Your voice can carry or swallow the message


THE US presidential election is a year away, but the race is already drawing huge media attention across the world. For The Voice Clinic’s CEO Monique Rissen-Harrisberg, it provides the perfect opportunity to reflect on the power of effective communication.

"The best speaker by far is Hillary Clinton," she says. "Her speech is clear, confident, and commanding. Her pitch is comfortably low, complemented by a brisk and efficient pace.

"Her thoughts are quick, her vocabulary excellent, and her use of gesture and facial expression is carefully constructed to appear natural and spontaneous."

Rissen-Harrisberg considers Democratic Alliance leader Mmusi Maimane as the most eloquent speaker among local politicians. With his excellent pronunciation and articulation, he reminds her of Barack Obama in his prime.

"He is on the right track to become a great speaker," she says. "He would benefit from some intervention, though, in terms of lowering his pitch and having a more trained approach to his voice.

"He could also improve his eye contact and use even bigger gestures. But as he grows and becomes more powerful, it will probably come quite naturally."

Rissen-Harrisberg says the least inspiring US candidate is Jeb Bush, whom she describes as "fairly lame in his approach" and "boring and flat, like a tired schoolteacher".

She expresses similar reservations about Higher Education and Training Minister Blade Nzimande, who she says "lacks conviction and definition when he speaks". "He has a blank facial expression. He is verbose and long-winded. And he speaks with a flat and mumbled tone. Perhaps if he was a more eloquent speaker, some of the mass protests could have been minimised."

Another politician Rissen-Harrisberg wishes would stand up and speak clearly is President Jacob Zuma. She says his voice is fairly clear and that he doesn’t mumble, but believes that his speech is too slow and that his eye contact with an audience is "shocking".

"Sometimes there is an upward inflection with his statements, which makes them sound like questions. He has a bizarre, demeaning, and unflattering chuckle that erupts from time to time. And he sometimes smiles in inappropriate places, like the middle of a serious discussion. You cannot deliver an assertive message while you are smiling. Cohesion of the message is key."

Rissen-Harrisberg believes that when we communicate, voice and body language must create one message. That’s why she believes the Economic Freedom Fighter’s MPs should dress the part in Parliament. Still, she describes leader Julius Malema as a "magnetic speaker" who consciously uses the communication tools available to him. "He has an open face," she says. "His excellent eye contact gives him power. He has a naughty glint in his eye, which makes you think he’s on your side."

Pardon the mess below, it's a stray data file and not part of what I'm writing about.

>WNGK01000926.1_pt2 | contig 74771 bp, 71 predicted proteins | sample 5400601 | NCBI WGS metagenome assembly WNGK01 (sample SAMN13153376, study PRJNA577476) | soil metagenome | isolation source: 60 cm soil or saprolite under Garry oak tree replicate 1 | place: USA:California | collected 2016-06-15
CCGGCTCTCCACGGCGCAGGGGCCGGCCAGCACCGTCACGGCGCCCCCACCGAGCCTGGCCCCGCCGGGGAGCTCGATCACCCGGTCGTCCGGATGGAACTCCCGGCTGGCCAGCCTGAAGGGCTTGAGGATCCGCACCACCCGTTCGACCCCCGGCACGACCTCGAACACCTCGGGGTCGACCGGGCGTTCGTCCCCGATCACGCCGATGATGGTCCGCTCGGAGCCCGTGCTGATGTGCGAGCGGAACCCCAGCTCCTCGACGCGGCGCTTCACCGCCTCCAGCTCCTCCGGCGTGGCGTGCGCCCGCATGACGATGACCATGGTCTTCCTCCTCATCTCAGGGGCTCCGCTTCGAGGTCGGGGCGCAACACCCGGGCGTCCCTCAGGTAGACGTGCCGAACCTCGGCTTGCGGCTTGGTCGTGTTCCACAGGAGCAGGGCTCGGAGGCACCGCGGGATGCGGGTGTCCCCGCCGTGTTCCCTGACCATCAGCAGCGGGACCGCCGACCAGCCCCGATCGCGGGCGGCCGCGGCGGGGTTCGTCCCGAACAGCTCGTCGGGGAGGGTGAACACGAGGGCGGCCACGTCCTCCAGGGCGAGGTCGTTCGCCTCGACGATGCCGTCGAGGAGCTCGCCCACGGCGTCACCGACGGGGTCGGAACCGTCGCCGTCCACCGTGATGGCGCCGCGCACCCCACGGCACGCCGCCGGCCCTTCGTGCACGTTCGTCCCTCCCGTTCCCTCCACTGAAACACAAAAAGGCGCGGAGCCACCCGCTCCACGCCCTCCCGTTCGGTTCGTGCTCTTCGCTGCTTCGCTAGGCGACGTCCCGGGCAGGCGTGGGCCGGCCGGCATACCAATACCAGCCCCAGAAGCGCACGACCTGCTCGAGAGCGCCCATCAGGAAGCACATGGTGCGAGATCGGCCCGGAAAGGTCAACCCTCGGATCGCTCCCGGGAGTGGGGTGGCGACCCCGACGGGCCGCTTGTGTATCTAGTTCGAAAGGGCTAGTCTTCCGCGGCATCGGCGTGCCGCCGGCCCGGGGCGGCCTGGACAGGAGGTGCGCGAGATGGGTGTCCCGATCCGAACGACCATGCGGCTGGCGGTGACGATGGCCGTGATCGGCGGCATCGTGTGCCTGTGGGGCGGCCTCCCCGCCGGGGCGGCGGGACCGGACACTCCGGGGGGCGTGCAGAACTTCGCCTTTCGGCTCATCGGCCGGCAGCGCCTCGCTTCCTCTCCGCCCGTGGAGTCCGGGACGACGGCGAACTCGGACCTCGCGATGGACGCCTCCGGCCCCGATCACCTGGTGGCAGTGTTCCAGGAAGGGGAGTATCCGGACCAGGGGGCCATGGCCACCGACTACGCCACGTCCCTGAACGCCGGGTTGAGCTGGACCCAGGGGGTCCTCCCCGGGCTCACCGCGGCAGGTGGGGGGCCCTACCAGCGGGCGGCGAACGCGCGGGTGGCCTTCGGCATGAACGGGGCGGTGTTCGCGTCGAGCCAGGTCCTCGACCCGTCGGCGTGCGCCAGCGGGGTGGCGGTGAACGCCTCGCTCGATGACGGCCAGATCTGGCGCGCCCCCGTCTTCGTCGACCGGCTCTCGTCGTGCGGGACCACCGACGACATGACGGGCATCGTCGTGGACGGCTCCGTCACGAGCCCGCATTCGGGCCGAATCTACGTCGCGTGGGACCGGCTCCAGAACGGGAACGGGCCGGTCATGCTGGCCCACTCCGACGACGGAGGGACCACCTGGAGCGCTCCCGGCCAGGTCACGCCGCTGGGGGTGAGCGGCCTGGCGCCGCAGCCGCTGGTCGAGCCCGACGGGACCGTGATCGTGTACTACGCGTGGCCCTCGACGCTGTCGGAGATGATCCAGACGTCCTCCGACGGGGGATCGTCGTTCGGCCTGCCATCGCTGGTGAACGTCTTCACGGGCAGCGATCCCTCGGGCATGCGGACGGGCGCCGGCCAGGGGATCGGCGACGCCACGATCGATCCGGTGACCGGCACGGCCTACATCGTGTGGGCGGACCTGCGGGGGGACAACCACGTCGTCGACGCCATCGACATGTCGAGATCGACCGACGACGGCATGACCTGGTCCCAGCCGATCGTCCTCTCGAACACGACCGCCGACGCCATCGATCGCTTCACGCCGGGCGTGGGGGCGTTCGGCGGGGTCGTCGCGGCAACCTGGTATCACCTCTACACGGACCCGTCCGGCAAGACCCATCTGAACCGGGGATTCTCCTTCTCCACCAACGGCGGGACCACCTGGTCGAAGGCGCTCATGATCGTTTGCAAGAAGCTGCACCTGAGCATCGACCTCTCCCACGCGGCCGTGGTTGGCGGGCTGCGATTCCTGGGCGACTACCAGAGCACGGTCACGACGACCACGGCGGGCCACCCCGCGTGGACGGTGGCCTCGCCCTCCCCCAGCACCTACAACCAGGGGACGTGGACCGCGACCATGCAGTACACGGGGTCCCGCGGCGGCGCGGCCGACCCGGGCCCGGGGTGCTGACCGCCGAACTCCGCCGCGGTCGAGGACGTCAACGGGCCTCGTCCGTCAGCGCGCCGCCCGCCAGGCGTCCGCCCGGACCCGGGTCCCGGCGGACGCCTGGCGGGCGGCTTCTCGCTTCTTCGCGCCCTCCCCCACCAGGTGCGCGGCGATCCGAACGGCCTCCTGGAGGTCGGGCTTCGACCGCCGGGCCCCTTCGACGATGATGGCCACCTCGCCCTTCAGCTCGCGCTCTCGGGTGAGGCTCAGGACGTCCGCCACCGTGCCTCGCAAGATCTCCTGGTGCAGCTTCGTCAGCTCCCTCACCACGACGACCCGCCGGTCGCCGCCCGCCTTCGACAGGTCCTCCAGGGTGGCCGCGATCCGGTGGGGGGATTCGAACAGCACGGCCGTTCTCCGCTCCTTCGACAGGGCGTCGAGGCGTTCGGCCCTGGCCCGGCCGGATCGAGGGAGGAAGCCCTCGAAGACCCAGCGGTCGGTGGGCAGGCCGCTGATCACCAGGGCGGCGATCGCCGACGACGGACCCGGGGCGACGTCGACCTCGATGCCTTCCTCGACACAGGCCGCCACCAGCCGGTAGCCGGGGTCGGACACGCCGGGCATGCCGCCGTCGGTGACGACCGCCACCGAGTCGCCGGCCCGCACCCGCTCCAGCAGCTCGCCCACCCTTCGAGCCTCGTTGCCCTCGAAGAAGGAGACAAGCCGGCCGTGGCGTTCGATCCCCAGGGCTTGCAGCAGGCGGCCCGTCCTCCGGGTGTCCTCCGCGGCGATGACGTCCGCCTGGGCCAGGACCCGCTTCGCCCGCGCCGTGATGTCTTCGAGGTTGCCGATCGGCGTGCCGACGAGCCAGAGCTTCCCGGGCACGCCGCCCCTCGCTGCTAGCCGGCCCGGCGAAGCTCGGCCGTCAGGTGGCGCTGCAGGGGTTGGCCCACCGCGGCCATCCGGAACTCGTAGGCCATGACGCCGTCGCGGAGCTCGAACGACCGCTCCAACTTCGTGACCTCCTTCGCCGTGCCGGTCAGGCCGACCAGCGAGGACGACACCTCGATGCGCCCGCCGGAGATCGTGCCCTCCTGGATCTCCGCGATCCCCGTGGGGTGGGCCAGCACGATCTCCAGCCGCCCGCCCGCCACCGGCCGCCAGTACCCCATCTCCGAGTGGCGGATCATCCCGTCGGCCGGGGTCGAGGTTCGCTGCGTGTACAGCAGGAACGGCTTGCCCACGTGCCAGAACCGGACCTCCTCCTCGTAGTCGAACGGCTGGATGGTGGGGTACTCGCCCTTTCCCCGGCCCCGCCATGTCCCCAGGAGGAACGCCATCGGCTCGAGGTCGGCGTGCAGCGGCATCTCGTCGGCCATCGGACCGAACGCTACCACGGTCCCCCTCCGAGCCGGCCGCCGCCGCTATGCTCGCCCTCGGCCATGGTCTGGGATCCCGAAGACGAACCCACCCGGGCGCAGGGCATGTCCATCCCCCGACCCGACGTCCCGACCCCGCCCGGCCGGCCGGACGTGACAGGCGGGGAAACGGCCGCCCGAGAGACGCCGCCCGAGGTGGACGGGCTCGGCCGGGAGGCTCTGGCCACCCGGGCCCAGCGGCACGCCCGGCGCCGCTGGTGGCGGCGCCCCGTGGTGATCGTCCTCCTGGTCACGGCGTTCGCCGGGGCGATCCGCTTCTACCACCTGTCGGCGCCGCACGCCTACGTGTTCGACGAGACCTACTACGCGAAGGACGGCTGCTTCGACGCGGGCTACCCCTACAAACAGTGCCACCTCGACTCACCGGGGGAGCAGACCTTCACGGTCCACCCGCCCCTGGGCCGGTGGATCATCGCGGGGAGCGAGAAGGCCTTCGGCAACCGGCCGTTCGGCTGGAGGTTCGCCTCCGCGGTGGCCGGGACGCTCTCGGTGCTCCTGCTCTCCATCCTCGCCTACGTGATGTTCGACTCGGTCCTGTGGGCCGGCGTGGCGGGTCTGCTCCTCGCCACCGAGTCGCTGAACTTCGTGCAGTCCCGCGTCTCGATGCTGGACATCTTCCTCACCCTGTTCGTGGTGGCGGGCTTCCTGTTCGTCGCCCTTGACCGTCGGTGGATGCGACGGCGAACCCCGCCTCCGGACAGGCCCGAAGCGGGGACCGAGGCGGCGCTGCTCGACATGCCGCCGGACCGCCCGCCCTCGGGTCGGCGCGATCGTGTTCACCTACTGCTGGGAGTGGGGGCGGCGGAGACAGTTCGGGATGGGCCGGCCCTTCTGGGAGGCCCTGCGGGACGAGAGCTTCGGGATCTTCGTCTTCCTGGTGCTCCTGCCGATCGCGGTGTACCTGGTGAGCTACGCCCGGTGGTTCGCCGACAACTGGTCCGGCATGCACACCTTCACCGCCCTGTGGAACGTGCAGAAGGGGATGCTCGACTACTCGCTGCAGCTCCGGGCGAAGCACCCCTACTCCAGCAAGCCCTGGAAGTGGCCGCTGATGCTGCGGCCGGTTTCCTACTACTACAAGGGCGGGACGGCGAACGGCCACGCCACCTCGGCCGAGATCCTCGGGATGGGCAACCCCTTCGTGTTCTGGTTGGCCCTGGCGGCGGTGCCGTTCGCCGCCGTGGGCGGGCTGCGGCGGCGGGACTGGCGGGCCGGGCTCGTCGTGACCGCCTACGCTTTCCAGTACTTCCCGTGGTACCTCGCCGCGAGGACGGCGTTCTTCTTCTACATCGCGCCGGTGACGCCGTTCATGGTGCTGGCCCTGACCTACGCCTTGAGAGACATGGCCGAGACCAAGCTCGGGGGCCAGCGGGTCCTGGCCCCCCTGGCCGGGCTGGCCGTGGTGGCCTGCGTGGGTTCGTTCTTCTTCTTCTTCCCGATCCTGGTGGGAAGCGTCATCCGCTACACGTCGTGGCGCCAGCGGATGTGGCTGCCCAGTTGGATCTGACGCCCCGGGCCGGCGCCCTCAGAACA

There’s a similar sense of power in Donald Trump. Rissen-Harrisberg describes him as "puffed up", but can’t deny that he’s a "powerful speaker who projects himself as a macho-American capitalist". "He is inspirational, dogmatic and has powerful leadership qualities. A strong, deep and commanding vocal quality and presence make him a huge force to be reckoned with. He has strong views that are matched and in sync with his powerful presence."

So, who will become leader of the US? Rissen-Harrisberg has her money on Clinton, who she describes as a "great leader, inspiring confidence and credibility. One can see that she has a great team behind her, as her performance and dress are so well-constructed," she says. "The brand and platform of Clinton is one that oozes capability, with the right balance between assertiveness, humour and approachability."

Of course, a successful campaign does not a successful president make. While Obama is clearly a "good speaker", Rissen-Harrisberg believes he was at his best during the campaign when "he had youth on his side".

Now, after one of the most trying times in American history, she says "he’s looking a little worn-out and tired".

Out of the past South African presidents, the best speaker was Nelson Mandela, she says. "He had a unique and characteristic voice, mesmerising presence and projection of total integrity, conviction and honour when speaking. He was a true statesman with well-composed body language and the stature of a president."

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